1. Florida Politics

Legislators make few repairs to Florida's safety net but push back on tax cuts

Florida Senate President Andy Gardiner, R- Orlando talks with the Tom Lee- R- Brandon, Senate Appropriations Chairman. (SCOTT KEELER   |   TIMES, 2015)

Florida Senate President Andy Gardiner, R- Orlando talks with the Tom Lee- R- Brandon, Senate Appropriations Chairman. (SCOTT KEELER | TIMES, 2015)
Published Feb. 12, 2016

TALLAHASSEE — Something strange was happening in the halls of the Republican-led Legislature as it passed the halfway point of its annual session.

With a budget flush with more than $1 billion of additional revenue, lawmakers are locked in a debate over whether to back a budget that restores $1 billion in cuts to the state's tattered safety net for the state's most vulnerable children, disabled and elderly — as the state Senate proposes — or returns it to taxpayers in the form of tax cuts, as the House and Gov. Rick Scott propose.

For Republicans who came to office reflexively touting less government and lower taxes, it's an uncommon debate to have, but Senate leaders are also arguing something so unthinkable that few Republicans have uttered it before: They are calling the governor's tax cut proposal unsustainable and irresponsible.

"Who is the most conservative, who is the most responsible individual — the person who cuts the most taxes, or the person who lives within their means?" asked Senate budget committee chairman Tom Lee, R-Brandon, on Thursday as he defended his chamber's $81 billion spending plan. The proposed Senate budget includes no tax cuts but has $1 billion more in child welfare, education and prevention programs than the House.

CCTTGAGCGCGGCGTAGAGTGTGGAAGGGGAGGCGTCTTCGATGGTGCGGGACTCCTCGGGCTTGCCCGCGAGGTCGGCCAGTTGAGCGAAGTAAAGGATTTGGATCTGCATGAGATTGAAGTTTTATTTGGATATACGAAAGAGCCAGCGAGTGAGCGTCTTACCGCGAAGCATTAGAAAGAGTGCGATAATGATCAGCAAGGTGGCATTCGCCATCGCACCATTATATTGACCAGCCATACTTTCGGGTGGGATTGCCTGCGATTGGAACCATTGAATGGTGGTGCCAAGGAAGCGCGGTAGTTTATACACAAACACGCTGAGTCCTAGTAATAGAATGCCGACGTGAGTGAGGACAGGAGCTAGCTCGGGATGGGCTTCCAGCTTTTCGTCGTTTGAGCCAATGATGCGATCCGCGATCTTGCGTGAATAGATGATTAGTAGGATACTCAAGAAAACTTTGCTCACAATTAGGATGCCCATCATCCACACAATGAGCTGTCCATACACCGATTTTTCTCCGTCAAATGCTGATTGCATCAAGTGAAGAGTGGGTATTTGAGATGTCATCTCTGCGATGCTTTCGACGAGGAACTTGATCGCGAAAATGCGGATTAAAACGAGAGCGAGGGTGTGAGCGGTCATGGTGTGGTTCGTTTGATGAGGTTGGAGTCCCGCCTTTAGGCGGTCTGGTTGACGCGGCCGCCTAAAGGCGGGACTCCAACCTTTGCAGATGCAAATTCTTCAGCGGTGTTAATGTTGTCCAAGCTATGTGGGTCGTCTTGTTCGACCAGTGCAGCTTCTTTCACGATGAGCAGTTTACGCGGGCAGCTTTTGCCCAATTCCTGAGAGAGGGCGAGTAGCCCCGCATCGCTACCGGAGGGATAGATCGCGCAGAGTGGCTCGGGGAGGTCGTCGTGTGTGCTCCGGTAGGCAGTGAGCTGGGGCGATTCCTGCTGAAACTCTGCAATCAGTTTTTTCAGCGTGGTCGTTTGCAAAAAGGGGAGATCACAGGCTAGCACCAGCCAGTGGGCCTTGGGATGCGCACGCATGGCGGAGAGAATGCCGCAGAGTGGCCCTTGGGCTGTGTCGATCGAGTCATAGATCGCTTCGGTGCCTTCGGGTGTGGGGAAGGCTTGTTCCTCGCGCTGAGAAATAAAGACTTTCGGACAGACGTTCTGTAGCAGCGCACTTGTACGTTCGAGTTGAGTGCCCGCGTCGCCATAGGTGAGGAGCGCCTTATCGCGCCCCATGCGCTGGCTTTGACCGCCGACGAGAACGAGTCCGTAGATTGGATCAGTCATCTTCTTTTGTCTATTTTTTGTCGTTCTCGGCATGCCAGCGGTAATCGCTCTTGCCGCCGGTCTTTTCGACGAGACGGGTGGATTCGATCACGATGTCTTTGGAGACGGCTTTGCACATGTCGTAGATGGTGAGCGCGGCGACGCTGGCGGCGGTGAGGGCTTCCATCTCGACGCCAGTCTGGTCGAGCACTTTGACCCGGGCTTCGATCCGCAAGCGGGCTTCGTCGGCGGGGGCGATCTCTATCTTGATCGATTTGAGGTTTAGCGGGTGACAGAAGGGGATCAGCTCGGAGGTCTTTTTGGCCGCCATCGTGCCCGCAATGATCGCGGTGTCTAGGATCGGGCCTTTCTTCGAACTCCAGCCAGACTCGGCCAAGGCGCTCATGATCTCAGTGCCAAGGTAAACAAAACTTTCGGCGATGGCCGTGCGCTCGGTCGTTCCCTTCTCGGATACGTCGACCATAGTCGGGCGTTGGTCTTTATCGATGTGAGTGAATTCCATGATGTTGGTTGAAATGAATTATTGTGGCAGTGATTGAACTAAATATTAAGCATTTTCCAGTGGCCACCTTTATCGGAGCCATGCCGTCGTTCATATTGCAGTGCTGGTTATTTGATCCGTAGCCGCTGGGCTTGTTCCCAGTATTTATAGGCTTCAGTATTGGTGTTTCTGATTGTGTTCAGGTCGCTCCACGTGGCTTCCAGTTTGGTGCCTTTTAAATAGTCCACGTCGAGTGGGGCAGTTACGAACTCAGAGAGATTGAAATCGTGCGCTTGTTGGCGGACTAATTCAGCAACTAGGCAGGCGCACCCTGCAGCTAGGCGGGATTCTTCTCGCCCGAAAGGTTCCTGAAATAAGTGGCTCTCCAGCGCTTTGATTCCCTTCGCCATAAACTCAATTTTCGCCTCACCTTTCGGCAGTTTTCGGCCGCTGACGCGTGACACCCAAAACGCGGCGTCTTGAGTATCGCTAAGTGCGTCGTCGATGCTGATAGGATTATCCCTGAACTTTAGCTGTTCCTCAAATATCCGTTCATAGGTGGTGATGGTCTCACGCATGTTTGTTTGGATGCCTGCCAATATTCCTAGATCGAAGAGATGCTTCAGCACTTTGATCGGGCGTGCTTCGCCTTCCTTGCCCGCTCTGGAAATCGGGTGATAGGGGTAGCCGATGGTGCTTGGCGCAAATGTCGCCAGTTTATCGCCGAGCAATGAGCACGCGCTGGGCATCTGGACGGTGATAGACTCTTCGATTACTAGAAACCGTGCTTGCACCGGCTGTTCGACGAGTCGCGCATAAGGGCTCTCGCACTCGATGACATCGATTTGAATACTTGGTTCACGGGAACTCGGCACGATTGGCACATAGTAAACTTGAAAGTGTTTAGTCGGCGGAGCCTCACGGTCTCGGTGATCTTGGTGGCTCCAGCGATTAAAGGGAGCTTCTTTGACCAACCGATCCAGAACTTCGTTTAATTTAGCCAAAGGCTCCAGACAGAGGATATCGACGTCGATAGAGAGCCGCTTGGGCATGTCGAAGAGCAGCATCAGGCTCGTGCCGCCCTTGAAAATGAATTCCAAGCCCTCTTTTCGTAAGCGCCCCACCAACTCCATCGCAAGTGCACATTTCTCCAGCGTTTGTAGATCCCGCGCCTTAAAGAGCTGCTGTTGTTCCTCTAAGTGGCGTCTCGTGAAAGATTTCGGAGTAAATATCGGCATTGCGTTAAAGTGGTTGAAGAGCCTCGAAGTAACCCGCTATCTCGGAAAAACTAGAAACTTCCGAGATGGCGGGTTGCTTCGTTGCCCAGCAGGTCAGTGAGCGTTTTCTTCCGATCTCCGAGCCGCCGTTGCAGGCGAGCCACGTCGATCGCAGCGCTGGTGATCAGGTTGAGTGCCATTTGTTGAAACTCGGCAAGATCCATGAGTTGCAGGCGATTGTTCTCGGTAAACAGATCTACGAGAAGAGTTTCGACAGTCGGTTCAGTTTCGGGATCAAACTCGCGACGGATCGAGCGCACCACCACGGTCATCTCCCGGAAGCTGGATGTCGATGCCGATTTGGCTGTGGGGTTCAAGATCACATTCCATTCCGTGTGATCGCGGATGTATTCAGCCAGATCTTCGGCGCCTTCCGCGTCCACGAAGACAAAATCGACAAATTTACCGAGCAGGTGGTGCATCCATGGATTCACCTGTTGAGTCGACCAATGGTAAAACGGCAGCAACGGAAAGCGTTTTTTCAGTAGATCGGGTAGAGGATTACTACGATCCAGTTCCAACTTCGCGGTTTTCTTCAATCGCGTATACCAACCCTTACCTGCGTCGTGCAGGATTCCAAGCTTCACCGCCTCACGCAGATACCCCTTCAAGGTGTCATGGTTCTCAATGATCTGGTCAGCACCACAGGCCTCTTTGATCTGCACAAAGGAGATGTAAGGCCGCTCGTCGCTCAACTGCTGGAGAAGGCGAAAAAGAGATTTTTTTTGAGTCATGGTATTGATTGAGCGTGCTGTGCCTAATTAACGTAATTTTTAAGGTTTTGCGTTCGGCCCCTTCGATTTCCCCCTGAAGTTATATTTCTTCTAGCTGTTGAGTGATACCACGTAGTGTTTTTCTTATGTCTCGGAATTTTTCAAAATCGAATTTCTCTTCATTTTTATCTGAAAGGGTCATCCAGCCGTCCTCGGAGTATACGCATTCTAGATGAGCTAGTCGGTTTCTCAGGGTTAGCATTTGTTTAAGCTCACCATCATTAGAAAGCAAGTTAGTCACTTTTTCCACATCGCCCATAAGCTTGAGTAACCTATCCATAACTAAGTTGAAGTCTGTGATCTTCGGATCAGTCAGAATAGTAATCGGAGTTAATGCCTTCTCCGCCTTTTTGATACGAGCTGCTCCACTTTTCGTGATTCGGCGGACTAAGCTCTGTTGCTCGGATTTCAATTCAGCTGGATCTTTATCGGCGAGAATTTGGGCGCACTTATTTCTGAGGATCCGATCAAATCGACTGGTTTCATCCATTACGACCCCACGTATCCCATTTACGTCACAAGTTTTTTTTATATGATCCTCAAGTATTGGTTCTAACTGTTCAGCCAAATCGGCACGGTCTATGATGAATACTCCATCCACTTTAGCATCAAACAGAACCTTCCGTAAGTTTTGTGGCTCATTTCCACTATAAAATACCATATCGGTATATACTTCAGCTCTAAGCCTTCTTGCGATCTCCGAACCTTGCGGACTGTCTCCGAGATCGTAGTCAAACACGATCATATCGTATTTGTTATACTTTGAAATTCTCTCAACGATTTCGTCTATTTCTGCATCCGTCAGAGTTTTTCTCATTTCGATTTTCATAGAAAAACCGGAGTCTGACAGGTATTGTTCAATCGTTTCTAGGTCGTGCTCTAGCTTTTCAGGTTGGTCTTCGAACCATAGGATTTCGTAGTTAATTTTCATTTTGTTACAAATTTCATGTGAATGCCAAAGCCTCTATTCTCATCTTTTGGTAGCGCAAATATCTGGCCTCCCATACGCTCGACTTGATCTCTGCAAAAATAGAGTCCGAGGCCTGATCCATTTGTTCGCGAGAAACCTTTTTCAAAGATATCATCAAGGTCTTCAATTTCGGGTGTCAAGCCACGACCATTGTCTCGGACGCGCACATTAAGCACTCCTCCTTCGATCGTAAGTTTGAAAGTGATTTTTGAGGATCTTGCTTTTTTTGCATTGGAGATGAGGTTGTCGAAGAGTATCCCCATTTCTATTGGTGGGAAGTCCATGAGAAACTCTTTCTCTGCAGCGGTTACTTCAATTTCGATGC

Lee told reporters: "We want to live within our means over here, and we believe our outlook documents suggest that we would be betting the farm on a high-level tax cut."

Florida's budget has rebounded since the Great Recession when lawmakers stripped billions from its spending plans from 2008 to 2013 and revenues are expected to be more than $10 billion higher than Scott's first budget in 2011 — about $1 billion higher than last year. The new money presents lawmakers with ample choices and, while they have not made restoring cuts to programs a priority, the shifting conversation has lawmakers in both the House and Senate reacting cautiously to the governor's call for permanent reductions in the state's tax base.